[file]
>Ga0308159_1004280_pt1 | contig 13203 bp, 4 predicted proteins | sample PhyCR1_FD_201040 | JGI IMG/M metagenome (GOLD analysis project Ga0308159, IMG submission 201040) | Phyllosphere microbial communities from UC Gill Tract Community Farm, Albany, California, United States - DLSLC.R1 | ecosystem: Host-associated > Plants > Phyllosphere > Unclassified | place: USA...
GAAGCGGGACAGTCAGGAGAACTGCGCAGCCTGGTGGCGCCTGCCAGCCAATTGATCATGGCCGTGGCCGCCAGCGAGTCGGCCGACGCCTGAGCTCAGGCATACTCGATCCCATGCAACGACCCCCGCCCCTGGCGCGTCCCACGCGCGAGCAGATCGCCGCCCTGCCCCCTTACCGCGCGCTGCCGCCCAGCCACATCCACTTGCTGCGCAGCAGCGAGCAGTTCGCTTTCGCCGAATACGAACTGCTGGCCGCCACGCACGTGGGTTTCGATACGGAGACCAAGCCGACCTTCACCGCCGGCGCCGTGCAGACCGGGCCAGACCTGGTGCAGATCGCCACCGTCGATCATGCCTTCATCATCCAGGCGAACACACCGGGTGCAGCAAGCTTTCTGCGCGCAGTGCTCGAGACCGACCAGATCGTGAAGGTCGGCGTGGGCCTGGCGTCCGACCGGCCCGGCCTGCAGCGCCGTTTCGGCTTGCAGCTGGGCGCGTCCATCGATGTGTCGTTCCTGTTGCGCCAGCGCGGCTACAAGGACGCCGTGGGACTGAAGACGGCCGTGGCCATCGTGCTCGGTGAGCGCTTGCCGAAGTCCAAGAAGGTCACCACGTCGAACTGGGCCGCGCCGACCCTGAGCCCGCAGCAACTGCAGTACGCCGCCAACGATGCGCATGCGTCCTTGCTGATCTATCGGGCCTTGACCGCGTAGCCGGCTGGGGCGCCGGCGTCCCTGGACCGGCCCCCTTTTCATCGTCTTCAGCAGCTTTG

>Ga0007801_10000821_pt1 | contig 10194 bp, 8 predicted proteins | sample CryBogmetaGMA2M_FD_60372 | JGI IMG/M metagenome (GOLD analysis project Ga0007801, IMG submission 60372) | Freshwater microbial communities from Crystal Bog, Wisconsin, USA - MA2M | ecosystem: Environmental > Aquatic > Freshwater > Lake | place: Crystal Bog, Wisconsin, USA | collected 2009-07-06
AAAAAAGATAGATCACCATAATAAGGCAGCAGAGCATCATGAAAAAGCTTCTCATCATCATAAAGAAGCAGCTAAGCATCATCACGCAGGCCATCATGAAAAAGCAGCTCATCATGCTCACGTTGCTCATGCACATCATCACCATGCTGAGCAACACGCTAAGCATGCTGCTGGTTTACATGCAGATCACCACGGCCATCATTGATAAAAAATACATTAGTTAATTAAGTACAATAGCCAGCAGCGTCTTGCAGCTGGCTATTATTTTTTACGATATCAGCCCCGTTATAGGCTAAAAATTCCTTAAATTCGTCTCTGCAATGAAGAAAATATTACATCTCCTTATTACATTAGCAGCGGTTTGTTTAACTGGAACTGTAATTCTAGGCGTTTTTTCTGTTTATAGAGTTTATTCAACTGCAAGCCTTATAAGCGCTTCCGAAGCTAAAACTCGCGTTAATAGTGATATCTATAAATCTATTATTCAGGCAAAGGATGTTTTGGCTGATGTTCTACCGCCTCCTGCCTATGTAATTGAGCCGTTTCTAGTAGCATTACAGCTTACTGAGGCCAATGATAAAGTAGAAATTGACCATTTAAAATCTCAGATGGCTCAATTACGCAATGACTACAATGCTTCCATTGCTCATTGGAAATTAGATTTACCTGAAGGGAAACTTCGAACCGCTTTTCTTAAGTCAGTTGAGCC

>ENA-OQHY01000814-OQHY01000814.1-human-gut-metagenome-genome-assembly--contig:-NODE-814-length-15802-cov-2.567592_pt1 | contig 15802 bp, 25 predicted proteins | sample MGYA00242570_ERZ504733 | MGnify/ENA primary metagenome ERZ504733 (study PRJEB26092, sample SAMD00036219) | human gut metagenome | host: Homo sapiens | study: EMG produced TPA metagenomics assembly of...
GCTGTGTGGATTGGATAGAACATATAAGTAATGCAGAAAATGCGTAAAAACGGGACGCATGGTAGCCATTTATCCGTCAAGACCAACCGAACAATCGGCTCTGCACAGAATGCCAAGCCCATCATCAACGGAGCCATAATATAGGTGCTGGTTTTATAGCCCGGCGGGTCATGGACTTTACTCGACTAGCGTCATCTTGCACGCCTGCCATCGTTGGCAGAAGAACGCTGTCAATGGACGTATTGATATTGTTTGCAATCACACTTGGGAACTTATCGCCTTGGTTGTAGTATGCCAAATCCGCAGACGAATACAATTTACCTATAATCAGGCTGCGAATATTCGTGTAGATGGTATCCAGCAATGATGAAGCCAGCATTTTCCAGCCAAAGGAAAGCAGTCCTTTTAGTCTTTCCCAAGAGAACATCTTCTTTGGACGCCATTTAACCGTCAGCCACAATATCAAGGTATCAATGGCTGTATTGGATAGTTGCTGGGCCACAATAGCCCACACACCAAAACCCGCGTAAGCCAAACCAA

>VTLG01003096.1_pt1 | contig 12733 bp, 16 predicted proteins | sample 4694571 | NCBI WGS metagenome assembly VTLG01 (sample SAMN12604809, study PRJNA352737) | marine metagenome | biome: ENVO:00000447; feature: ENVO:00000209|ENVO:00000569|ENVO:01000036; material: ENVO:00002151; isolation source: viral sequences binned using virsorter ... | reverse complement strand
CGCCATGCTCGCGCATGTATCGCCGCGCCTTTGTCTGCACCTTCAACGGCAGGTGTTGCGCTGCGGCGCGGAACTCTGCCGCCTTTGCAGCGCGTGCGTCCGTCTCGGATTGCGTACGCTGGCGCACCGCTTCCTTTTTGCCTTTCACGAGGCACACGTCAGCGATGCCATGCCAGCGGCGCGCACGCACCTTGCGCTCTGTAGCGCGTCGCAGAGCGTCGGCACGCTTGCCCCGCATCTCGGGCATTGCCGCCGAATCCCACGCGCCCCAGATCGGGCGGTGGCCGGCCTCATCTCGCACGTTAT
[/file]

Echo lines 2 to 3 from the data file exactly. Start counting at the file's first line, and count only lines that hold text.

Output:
GAAGCGGGACAGTCAGGAGAACTGCGCAGCCTGGTGGCGCCTGCCAGCCAATTGATCATGGCCGTGGCCGCCAGCGAGTCGGCCGACGCCTGAGCTCAGGCATACTCGATCCCATGCAACGACCCCCGCCCCTGGCGCGTCCCACGCGCGAGCAGATCGCCGCCCTGCCCCCTTACCGCGCGCTGCCGCCCAGCCACATCCACTTGCTGCGCAGCAGCGAGCAGTTCGCTTTCGCCGAATACGAACTGCTGGCCGCCACGCACGTGGGTTTCGATACGGAGACCAAGCCGACCTTCACCGCCGGCGCCGTGCAGACCGGGCCAGACCTGGTGCAGATCGCCACCGTCGATCATGCCTTCATCATCCAGGCGAACACACCGGGTGCAGCAAGCTTTCTGCGCGCAGTGCTCGAGACCGACCAGATCGTGAAGGTCGGCGTGGGCCTGGCGTCCGACCGGCCCGGCCTGCAGCGCCGTTTCGGCTTGCAGCTGGGCGCGTCCATCGATGTGTCGTTCCTGTTGCGCCAGCGCGGCTACAAGGACGCCGTGGGACTGAAGACGGCCGTGGCCATCGTGCTCGGTGAGCGCTTGCCGAAGTCCAAGAAGGTCACCACGTCGAACTGGGCCGCGCCGACCCTGAGCCCGCAGCAACTGCAGTACGCCGCCAACGATGCGCATGCGTCCTTGCTGATCTATCGGGCCTTGACCGCGTAGCCGGCTGGGGCGCCGGCGTCCCTGGACCGGCCCCCTTTTCATCGTCTTCAGCAGCTTTG

>Ga0007801_10000821_pt1 | contig 10194 bp, 8 predicted proteins | sample CryBogmetaGMA2M_FD_60372 | JGI IMG/M metagenome (GOLD analysis project Ga0007801, IMG submission 60372) | Freshwater microbial communities from Crystal Bog, Wisconsin, USA - MA2M | ecosystem: Environmental > Aquatic > Freshwater > Lake | place: Crystal Bog, Wisconsin, USA | collected 2009-07-06